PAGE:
Beauty and the Beast
Snow hangs, strung above their heads,
as the tune skips and swings; beat by beat,
fingers dancing in shadows. Each table,
lit with the precision of a tin can, host
to four or more; a cluster of caffeinated
addicts—adrenaline pumping faster
than the gypsy jazz bass lines. He talks.
We listen. Or should I say, we listen
but he does not care to even try;
he works his words, watches eyes, defiles bar
after bar to find his way beyond our fret.
And then applause, hands shake before
the long walk home; a night five below
our last trip into town, and yet his coda lies
before him; an untouched strip of frost
on which he treads.
first appeared on The Lonely Crowd
after Matthew Siegel
The question never ends and nor do I.
I walk, occasionally I run and fall
more often than the night. Asleep,
my mind wakes dangers, a stranger lost to
day’s blindfold, purging the
rasping viper’s grip, the sound
of hissing black breath, of
despair, sorrow, mourning, and a
frequent question: That stranger’s
eyes are mine. Why are they sobbing?
When other children’s mums and dads appeared
at school gates, laughter mingling with the bell;
my father, five foot nothing, stood there too.
His smile as broad, as wide as all of theirs.
His eyes bright, full of joy as he saw mine.
More parents arrived across the yard, friends
shouted—Your mum’s just there; Is that your dad?
Four or five years old I was. I loved mine.
There my father stood; short, strong, stick in hand;
Your Granddad’s here, they’d call. I understand
they couldn’t see; they couldn’t know his age
meant something else. Those girls, those boys in school
would never feel as I had felt—a fool
who tried to hide their ignorance with rage.
First appeared in the anthology – Fathers and what must be said (Rebel Poetry Ireland)
The parapet slithers quarter to five smiles
at the dawn as it slides over gull cries caw /
look there / watch out / slow down.
Still the horizon hums nectar notes at the sky.
Red lights fall horizon flat under the hazy
warm paper white glare of the cycle crazed boy /
wheel screech / horn blast / brakes on.
Cars yawn night-shift apologies into the fray.
Down rock-riddled hill he rides pedal hard,
fast skids to a half halt by salt promenade phut /
chrome spark / scooter / road rasp.
Bike after bike looms into view hillside large.
Road roars full of scooter-happy boys & girls,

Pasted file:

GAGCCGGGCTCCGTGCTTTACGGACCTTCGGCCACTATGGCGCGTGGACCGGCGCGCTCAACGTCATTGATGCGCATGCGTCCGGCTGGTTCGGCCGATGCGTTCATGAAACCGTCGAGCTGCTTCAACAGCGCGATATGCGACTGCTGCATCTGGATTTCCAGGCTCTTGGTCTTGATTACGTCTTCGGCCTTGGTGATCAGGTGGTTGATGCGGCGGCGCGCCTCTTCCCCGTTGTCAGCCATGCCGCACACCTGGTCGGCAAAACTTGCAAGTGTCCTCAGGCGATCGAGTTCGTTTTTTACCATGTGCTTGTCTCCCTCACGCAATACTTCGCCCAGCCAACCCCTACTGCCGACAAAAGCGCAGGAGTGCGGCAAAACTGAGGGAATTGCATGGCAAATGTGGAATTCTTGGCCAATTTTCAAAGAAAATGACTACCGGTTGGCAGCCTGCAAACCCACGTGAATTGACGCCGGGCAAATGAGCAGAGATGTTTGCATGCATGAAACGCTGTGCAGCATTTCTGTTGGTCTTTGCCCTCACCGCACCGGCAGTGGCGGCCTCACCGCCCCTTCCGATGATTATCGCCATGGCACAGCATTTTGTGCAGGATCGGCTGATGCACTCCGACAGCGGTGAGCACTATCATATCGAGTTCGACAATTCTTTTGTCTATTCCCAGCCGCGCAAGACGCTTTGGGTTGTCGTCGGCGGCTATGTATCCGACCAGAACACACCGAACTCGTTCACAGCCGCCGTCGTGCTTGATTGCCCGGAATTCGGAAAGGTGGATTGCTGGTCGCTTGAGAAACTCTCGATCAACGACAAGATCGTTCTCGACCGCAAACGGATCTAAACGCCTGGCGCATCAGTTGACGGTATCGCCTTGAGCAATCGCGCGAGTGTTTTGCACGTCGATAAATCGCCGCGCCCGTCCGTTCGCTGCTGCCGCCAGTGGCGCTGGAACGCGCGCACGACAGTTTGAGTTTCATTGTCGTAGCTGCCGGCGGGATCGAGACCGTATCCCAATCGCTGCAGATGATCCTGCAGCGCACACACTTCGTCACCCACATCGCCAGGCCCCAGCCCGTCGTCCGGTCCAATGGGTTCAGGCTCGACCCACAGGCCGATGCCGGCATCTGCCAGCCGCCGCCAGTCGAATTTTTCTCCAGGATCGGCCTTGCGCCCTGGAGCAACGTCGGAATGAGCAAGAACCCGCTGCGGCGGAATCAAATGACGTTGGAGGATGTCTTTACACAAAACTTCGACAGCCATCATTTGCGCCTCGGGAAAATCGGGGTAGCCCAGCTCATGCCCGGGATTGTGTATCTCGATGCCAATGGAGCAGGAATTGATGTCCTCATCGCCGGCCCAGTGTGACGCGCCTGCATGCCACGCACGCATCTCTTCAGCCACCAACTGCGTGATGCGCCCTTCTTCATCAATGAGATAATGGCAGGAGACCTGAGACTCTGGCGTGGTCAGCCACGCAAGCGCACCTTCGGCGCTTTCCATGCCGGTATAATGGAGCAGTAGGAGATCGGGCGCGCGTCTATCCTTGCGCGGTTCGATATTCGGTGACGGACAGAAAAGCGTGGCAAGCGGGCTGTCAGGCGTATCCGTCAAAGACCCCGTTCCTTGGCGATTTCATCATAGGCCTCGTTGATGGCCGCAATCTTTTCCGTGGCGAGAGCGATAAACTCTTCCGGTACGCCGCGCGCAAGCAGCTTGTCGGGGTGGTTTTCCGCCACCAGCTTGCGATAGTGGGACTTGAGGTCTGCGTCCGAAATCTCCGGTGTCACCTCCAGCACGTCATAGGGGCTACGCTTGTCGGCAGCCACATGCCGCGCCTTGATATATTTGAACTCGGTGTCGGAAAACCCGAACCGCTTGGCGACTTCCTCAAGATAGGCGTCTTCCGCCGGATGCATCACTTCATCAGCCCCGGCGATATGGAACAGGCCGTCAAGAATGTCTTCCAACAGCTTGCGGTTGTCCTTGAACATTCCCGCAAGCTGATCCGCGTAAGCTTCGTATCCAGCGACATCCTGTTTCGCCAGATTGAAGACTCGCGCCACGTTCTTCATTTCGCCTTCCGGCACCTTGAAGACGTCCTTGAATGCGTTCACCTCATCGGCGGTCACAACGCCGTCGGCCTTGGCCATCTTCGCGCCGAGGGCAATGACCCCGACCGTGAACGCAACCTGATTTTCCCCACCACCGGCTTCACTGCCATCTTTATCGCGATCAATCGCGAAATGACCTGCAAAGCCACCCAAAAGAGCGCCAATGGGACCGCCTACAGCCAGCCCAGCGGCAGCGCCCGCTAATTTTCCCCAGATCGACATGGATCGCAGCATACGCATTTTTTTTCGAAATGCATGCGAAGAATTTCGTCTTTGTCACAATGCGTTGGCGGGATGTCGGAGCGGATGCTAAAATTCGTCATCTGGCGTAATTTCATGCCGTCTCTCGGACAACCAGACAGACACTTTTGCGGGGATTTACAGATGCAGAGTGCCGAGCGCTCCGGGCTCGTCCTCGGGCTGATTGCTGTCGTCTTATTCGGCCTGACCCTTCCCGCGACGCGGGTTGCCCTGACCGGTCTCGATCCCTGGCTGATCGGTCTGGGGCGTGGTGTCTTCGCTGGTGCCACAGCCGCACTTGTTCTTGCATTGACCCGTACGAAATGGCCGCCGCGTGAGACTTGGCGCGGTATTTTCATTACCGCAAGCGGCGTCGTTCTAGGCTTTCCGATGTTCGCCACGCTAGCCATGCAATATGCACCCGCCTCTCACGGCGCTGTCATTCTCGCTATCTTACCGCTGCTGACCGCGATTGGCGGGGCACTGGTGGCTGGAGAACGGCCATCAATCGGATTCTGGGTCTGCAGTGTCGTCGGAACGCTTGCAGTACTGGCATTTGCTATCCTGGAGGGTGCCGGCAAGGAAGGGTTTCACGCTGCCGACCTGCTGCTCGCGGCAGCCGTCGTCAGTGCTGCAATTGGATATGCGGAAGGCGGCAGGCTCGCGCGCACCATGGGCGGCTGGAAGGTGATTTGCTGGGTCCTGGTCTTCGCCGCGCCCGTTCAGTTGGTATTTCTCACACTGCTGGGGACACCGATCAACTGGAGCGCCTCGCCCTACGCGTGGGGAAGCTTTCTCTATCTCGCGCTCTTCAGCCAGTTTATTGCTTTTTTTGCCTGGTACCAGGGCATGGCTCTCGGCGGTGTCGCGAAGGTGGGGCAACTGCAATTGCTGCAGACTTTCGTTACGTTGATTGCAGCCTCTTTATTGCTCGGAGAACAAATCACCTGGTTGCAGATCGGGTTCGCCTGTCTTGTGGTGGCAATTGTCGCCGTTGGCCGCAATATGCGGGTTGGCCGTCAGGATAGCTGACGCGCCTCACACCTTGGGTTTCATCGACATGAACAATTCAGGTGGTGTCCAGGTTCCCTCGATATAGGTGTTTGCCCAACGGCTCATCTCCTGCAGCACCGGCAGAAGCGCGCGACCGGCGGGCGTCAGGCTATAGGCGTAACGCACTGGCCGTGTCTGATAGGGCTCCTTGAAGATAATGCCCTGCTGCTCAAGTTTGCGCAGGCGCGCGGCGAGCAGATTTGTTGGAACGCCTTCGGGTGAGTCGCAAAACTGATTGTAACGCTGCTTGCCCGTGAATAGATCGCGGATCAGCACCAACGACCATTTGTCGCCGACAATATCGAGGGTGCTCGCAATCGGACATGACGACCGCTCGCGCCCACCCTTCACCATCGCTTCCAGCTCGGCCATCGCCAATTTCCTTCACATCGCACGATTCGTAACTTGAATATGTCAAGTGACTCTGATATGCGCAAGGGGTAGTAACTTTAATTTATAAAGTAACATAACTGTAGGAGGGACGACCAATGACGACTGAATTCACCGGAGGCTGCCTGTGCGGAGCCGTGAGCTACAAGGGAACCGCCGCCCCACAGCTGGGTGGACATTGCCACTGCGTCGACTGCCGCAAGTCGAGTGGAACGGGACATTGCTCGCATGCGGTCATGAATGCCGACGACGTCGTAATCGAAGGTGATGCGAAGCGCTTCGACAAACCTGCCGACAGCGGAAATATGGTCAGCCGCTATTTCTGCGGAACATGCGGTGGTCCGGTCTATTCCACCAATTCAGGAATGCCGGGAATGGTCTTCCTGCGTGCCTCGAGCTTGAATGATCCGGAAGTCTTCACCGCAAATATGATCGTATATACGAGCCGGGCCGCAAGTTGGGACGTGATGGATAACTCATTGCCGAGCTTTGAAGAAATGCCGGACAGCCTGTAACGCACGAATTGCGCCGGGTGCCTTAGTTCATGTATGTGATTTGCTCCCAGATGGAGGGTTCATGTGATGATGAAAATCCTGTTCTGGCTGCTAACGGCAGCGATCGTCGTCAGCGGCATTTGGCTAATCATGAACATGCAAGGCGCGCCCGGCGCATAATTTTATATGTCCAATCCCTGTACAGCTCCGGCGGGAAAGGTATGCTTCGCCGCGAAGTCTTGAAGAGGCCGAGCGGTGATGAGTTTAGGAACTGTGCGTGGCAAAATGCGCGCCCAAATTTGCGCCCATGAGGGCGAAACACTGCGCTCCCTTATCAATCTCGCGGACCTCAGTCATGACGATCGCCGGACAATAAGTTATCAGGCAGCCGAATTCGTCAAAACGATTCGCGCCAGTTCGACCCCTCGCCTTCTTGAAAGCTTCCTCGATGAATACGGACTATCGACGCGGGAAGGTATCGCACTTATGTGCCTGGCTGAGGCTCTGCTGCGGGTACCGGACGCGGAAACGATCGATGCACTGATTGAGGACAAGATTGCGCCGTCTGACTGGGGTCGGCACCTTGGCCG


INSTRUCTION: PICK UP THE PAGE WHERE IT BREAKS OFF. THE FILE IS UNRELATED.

two tone anthems reflect off their mirrors hoot /
wave splash / weave in / weave out.
With thunder honeybee buzz they swarm the sun.
Originally appeared on the website of the Royal Philharmonic Society
When I heard it
I wasn’t here
but I was there
I was there by the sea
by the pink asphalt
of the promenade
and I was five
I was six, seven,
nine, ten, running
for my life twelve,
fifteen. All the years
all the years between
as I heard it again
I heard the sound
the sound of seagulls
through the wall
except it wasn’t
it wasn’t seagulls
the sea was far
far as it could be
it was a puppy
left alone, alone
and it was crying
crying at the door
whilst I shed tears
tears of my own
and wanted more.
I saw a crow speak in tongues
to a snake at the fork in the road
by the baker’s shop on Wednesday morning.
I knew it was Wednesday because
the night before Gran had gone to bingo.
The snake eyed the crow with respect,
tasted the air with a flick, then a hiss,
and nodded slowly. Gran hadn’t won
but had been two away from a full house—
twice apparently. The crow flapped
its wings against the warm July sun
and called a friend high on the rooftops.
Never really understood the thrill myself
of bingo, legs eleven doesn’t fit my Gran at all,
she’s five foot two. The bird above
joined the others at the fork in the road
and it spoke too, I couldn’t make out
the words. I tried to call my Gran. My tongue
was tied. No sound came. None at all.
The two crows lifted off in unison,
the snake shrank into the shadows,
the bell of the baker’s door rang through the quiet
of the morning street and out came Gran
with a two pound loaf, eccles cakes
for lunch, and just like the night before—
she missed the jackpot by a whisker.
First appeared in The Interpreter’s House
I have no what jitterbug bang, honest
tell I. It’s a coatsniffer, a real bladesharpener
of the once decreed. If I was to splurge
my verbals on the dinesurface
during poletite consternation
I’d be brought before the Magestree;
hung by my headholder till the path-
dodgers wriggled themselves unfree.
Really, it’s all about the Barnett Way
before the New Street gets rallied
home. Porter rule out my teethbasket
comes and followed swiftly by
a celebration of seized volumes.
What brings the urban forespeak
to the power of centuries? I under-
stand your daddyhome questions,
your pearly yawn, bad tattoo bliss.
It’ll be a short babyflop. Just one.
Then you’ll witchbundle no more.
I can box hat.
originally appeared on the Poetry School website